• Container: collection of objects with associated meta-data. This directly maps to the concept of container within CDMI. A CDMI container can contain many other containers. A container cannot have more than one parent container.
  • Policy: meta data associated with an object or container that defines the management of the data by the object storage service provider. Policies will be expressed through the meta-data facilities offered by CDMI.
  • Account: a collection of containers assigned to a user. As the Object Storage GE uses the CDMI specification an Account maps directly to a top-level container.
  • User: the actor accessing and managing the above entities through the GE’s API. At a minimum the actors of end-user (human or external service) and administrator are considered. The security information related to User is managed by the Identity Management GE.

Access to and management of Object Storage entities is performed through the defined API. As standardized and open interfaces to GEs are a goal in FI-WARE GE specification, the Cloud Data Management Interface (CDMI) has been adopted as the API specification for the Object Storage GE.

The high-level internal architecture of the Object Storage GE is shown below:

The main elements in the functional block diagram are as follows:

  • Admin, User: These are Actors interacting with the service. Both might have different privileges associated to their accounts.
  • Identity Management GE: This is the entity that handles the privileges of the users.
  • API: this entity exposes the interface of the Object Storage GE and allows the administrators and users interact and manage their service instances.
  • Storage Management: this is the entity that manages the resources associated with a user’s service instance. Here entities such as containers, meta-data, objects and policies are managed.
  • Storage: these are the storage devices where the objects are physically persisted.

Cloud Data Management Interface (CDMI)

CDMI is the de-facto standard for manipulating data in the cloud. Developed by the Storage Networking Industry Association (SNIA), it has now been designated by the International Organization for Standardization (ISO) as a formal international standard.

CDMI considers the management of both cloud storage systems and those of enterprise systems. It implements the SNIA’s Storage Industry Resource Domain Model (SIRDM).

At the core of CDMI are the basic management operations of Create, Retrieve, Update and Delete. This functionality is exposed via a RESTful API that:

  • Enables clients to discover capabilities of the object storage offering
  • Manages containers and the objects that are placed within them
  • Assigns and manipulates metadata to containers and objects

Meta-data is core to enabling richer management of data within CDMI. Meta-data can be associated with both system-managed objects and of course user-managed objects. Indeed, according to the specification “metadata is interpreted by the cloud offering as data requirements that control the operation of underlying data services for that data.” This focus of CDMI makes it a very flexible and suitable specification for the Object Storage GE, especially as providing quality of service and experience is a core focus in FI-WARE. It is through CDMI’s meta-data facilities that various data handling policies and QoS parameters can be specified and how the abstract entity of Policy can be represented.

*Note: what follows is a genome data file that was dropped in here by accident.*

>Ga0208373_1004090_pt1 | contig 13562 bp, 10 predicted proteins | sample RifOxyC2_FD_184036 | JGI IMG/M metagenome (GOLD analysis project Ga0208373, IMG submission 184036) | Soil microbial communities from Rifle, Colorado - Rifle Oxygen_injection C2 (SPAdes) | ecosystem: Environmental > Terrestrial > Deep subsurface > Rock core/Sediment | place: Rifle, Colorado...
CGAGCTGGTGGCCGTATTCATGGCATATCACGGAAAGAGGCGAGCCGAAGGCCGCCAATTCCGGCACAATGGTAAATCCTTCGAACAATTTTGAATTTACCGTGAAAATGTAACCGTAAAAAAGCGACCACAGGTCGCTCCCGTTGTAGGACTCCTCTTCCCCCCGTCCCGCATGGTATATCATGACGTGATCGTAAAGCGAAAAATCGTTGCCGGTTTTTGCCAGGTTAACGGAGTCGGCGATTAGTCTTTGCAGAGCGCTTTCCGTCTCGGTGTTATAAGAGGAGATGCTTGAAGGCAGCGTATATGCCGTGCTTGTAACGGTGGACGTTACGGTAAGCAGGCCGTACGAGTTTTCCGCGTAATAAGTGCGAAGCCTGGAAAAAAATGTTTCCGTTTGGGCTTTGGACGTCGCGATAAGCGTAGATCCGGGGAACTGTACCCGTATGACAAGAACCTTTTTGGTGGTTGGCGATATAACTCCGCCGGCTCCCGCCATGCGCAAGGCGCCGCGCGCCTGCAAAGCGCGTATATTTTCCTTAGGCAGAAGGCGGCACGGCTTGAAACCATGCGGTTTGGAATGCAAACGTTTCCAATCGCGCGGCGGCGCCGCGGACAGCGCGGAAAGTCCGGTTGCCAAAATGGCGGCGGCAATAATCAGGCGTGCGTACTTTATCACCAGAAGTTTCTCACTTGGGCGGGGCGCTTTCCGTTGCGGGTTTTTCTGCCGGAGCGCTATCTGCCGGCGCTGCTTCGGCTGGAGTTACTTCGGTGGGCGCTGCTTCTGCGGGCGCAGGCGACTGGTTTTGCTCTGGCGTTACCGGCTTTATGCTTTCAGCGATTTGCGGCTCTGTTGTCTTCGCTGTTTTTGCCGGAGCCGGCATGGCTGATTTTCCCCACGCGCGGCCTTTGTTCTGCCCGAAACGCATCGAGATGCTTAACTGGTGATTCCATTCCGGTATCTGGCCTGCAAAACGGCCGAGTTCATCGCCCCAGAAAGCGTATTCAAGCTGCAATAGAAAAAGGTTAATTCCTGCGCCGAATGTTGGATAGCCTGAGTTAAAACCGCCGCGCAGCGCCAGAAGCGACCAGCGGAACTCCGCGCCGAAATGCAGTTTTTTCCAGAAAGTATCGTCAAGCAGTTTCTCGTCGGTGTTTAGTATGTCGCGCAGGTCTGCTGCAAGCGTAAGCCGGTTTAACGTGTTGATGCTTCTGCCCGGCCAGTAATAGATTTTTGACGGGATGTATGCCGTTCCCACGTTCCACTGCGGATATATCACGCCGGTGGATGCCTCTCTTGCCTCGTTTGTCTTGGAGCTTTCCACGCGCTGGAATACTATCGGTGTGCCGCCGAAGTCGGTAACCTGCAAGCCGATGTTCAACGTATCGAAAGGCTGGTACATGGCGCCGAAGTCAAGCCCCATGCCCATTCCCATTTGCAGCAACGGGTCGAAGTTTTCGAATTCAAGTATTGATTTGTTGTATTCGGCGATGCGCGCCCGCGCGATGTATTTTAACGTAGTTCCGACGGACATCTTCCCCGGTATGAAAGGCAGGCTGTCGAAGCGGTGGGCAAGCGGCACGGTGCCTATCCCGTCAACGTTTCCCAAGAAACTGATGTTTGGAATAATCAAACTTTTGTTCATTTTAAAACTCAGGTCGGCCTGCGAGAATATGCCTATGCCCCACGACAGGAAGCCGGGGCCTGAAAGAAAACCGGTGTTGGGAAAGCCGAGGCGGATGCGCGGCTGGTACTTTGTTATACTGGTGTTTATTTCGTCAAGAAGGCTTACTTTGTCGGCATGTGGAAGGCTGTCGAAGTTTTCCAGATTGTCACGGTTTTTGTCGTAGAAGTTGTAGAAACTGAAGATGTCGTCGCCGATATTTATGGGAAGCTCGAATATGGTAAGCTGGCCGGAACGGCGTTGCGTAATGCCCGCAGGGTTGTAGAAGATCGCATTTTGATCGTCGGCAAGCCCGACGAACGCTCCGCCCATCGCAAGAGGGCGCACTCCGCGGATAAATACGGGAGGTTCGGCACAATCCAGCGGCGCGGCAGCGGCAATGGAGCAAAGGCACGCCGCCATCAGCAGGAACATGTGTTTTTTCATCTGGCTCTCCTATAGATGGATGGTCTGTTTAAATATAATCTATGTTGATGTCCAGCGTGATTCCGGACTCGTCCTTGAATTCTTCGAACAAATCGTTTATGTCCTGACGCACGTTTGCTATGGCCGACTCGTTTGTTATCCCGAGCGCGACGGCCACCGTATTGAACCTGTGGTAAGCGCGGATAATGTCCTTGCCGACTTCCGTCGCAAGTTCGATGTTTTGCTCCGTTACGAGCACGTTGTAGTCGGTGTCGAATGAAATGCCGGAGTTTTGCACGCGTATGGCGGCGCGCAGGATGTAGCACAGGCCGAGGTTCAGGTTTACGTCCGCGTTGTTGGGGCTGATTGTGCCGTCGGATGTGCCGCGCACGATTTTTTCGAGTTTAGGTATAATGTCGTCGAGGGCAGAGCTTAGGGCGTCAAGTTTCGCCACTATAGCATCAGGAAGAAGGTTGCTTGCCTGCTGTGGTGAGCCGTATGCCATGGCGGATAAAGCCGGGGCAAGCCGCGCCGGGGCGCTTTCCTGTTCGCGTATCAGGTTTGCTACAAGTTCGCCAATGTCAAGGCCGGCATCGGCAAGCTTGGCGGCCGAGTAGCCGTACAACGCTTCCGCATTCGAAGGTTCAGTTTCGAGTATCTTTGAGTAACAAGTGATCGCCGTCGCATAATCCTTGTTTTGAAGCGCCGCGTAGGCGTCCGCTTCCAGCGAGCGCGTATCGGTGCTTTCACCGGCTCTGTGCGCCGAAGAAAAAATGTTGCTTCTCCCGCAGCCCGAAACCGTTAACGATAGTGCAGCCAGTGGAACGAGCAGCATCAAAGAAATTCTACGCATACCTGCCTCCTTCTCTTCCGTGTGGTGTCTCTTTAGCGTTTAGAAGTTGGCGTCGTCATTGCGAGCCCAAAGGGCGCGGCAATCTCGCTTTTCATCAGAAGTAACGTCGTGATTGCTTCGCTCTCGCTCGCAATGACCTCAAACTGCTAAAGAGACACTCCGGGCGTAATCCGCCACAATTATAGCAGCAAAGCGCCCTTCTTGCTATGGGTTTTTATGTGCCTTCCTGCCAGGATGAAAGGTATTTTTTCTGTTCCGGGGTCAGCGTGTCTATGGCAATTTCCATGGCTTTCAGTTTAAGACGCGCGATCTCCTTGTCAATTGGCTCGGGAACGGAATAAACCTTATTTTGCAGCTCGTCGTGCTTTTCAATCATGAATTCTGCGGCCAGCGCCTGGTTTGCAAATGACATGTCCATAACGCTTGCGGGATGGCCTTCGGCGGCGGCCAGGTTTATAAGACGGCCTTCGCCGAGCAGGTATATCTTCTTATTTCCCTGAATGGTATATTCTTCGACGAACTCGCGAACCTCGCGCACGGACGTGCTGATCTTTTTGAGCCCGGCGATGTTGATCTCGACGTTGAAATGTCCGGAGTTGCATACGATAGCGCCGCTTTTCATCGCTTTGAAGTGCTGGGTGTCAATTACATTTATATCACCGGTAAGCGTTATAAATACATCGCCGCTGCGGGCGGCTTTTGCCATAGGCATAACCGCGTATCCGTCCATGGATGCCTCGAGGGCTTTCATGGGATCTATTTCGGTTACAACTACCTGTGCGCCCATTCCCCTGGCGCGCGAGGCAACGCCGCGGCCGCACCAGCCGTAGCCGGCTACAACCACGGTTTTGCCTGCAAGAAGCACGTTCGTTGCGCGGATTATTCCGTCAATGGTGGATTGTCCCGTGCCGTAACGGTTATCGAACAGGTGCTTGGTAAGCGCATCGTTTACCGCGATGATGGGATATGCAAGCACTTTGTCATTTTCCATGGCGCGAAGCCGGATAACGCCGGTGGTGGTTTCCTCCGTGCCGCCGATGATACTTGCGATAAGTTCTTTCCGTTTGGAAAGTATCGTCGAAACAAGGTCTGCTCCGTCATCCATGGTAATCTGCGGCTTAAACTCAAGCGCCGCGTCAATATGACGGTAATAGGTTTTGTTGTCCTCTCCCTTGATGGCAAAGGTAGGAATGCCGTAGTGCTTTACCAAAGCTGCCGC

The core entities in the CDMI model are:

  • Capabilities: allow a client to discover features of the CDMI standard implemented by a provider. This is required for basic CDMI compliance.
  • Object: opaque piece of data with associated meta-data. This is required for basic CDMI compliance. This CDMI entity will allow for the representation of Object.
  • Container: collection of objects (and possibly containers) with associated meta-data. This is required for basic CDMI compliance. This CDMI entity will allow for the representation of Container and Account.
  • Domain: represents the concept of administrative ownership of stored data within a CDMI storage system. This is an optional entity and is not required to be implemented for basic CDMI compliance. For the first release of the Object Storage GE this feature will not be supported.
  • Queue: is a first-in, first-out (FIFO) access queue for storing and retrieving data. This is an optional entity and is not required to be implemented for basic CDMI compliance. For the first release of the Object Storage GE this feature will not be supported.

Main Interactions

For details on how a client interacts with the CDMI interface, please refer to the CDMI specification document. However below are two of the most basic but typical and perhaps important interactions with the interface.

Example: Create a Container

> PUT /mycontainer/ HTTP/1.1
> Host: os.fi-ware.eu

< HTTP/1.1 201 Created 

This creates a container named "mycontainer". The service responds with a HTTP 201, indicating success.

Example: Persisting an Object

> PUT /mycontainer/simpleobject.json HTTP/1.1  
> Host: os.fi-ware.eu  
> Content-Type: application/json  
> Content-Length: 29  
> 
> {"message": "Hello FIware!"}

< HTTP/1.1 201 Created 

This creates an object that contains JSON content (the supplied content is in the body of the HTTP PUT). The object is named "simpleobject.json" and is stored in the "mycontainer" container. The service responds with a HTTP 201, indicating success.

Please note CDMI is an evolving standard. At the time of writing the approved version is CDMI 1.0.2. The GE implementations define the precise version of CDMI that it supports.

References

  1. http://www.snia.org/cdmi
Personal tools
Create a book